The rover

I read The rover, by Joseph Conrad.

The rover starts slowly, constructing a very interesting story, with very few characters, but full of emotion; and ends up in a complete thrill, with strong plot twists and lots of action.

The author takes time to build his characters, and allows us to move through the inner thoughts of every single one, in a multi perspective narrative, such that we get a complete inner understanding of their reasoning and feelings. Even in third person, we get into everything his characters were, are, and wish to be.

We have Peyrol, the main character, an old sailor, who wants to live peacefully in his last days, but is not allowed by the strong boiling blood of his French people, who are just coming out of French Revolution and starting the Napoleonic age.

Peyrol was at sea for a long time, and tries to hide the fact that he is not revolutionary, the movement which brought death to everything and everyone who opposed it, the famous French guillotine being the end of the road for so many anti-revolutionary.

Peyrol reaches a camp full of dark stories, Escampobar, where a young woman Arlette lives, a woman who saw the horrors of the revolution in her youth, being possibly mentally disordered by the tragic events which she witnessed. She is the actual heir apparent to the farm, as she is taken into custody by her only relative, aunt Catherine, unmarried and without children, and by Scevola, a dark man, full of revolutionary ideas, who is waiting for Arlette to come of age so he can wed her without appearing unchivalrous.

Everything changes when a young lieutenant, Real, arrives at Escampobar, initially without a big purpose, but things become clear once an English sloop starts watching the whole gulf near Toulon where Escampobar is located.

Being at war with the English, the French are trying to seize power in the area, and are trying to foul the English into abandoning the gulf, for them to move troops freely. Peyrol feels the danger and after capturing an English spy who was sniffing around his little boat, finds out Real’s real mission: to place false communication to Englishmen.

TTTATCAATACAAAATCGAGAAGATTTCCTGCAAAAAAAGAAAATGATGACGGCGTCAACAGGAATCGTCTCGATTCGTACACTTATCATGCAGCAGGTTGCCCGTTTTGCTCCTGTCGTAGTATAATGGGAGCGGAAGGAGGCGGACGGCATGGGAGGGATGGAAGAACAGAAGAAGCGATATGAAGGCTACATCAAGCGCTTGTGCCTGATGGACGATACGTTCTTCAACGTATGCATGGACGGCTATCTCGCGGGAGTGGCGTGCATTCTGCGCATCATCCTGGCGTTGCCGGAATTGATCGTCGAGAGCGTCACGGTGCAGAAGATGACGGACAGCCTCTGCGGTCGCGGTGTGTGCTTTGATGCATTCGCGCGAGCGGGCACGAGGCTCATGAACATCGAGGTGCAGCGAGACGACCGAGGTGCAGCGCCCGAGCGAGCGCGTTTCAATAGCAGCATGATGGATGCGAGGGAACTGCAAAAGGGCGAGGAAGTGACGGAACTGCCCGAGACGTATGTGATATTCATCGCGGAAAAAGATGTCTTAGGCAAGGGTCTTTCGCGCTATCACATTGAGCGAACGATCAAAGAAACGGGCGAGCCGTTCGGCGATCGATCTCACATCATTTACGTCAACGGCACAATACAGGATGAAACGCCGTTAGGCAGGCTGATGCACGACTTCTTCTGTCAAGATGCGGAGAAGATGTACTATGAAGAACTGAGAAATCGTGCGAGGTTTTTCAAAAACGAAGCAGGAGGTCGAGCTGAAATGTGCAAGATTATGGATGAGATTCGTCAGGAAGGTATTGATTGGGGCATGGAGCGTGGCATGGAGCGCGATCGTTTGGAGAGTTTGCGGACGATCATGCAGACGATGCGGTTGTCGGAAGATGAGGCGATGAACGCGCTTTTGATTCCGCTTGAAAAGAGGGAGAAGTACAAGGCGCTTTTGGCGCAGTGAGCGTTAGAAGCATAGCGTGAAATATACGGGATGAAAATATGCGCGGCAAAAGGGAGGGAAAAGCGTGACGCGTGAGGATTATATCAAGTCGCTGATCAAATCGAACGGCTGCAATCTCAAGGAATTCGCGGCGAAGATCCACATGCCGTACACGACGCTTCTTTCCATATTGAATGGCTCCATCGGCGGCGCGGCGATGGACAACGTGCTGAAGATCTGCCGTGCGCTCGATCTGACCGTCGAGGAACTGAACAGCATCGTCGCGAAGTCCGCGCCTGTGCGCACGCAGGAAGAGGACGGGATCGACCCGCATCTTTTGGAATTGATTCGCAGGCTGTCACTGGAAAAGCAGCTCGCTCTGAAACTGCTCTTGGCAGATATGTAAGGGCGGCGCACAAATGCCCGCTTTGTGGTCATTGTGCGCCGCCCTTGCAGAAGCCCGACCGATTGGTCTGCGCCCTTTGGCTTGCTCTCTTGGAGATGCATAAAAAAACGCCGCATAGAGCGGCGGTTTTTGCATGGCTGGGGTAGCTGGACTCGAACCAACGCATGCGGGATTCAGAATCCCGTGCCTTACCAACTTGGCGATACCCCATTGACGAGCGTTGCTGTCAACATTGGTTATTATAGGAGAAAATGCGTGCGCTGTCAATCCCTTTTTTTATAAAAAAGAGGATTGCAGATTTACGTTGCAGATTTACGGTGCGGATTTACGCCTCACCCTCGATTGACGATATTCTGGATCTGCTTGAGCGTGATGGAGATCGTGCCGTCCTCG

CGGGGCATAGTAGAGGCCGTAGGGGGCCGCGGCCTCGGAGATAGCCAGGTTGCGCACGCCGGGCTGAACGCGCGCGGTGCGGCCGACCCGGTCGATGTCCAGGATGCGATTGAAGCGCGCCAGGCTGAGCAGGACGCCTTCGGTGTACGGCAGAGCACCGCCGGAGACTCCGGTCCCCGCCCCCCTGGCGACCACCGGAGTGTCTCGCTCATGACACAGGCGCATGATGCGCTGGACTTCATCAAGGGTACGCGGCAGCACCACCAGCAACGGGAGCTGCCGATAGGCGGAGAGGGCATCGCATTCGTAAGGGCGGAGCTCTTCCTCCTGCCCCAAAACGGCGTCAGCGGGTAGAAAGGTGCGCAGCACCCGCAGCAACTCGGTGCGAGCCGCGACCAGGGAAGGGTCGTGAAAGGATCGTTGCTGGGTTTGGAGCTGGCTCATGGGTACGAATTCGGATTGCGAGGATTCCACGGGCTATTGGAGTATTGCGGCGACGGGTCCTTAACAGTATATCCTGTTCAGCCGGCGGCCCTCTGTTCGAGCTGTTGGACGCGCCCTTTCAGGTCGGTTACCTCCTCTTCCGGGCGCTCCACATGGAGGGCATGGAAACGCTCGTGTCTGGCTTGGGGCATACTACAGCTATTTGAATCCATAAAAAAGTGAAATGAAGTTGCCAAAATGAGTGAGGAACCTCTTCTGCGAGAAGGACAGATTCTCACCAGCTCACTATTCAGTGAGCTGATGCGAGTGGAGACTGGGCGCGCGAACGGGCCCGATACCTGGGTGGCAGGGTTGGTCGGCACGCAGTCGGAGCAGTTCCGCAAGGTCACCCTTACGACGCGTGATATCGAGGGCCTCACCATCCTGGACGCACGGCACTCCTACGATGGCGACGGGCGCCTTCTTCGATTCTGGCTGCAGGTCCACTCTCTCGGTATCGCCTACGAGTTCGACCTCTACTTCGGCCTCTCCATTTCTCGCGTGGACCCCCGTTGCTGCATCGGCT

Arlette comes to life when she realizes that Real, whom meanwhile has become her secret crush, the object of her desire, is about to do a secret and dangerous mission in the area. Both of them realize that they have fallen in love with each other, but everything stands in their path.

The only one willing to help them is Peyrol, who uses circumstances to fool Scevola into capture, being locked down by the English spy, and to move his little boat in front the English sloop, such that the secret documents fall into the right hands of the enemy, where they are supposed to.

Peyrol changes his mind and sacrifices himself, also taking Scevola with him and his servant, such that Real and Arlette have a chance to be together.

Joseph Conrad has created a happy ending for us, in which Real and Arlette marry and live a happy life afterwards, only to remember the sacrifice that Peyrol ultimately made for them.

We see a Romeo and Juliet story with a happy ending this time, and we can salute the majestic story telling qualities of Joseph Conrad, who creates great characters for us. A little of the story looks rushed, like the falling in love of Real, sudden and complete, but otherwise, Arlette, Charlotte, her aunt and Peyrol are very well written.

A good novel, and another perspective on the French Revolution, which is highly praised today, but my feeling towards it, considering this perspective, is very much similar to the Russian Revolution.

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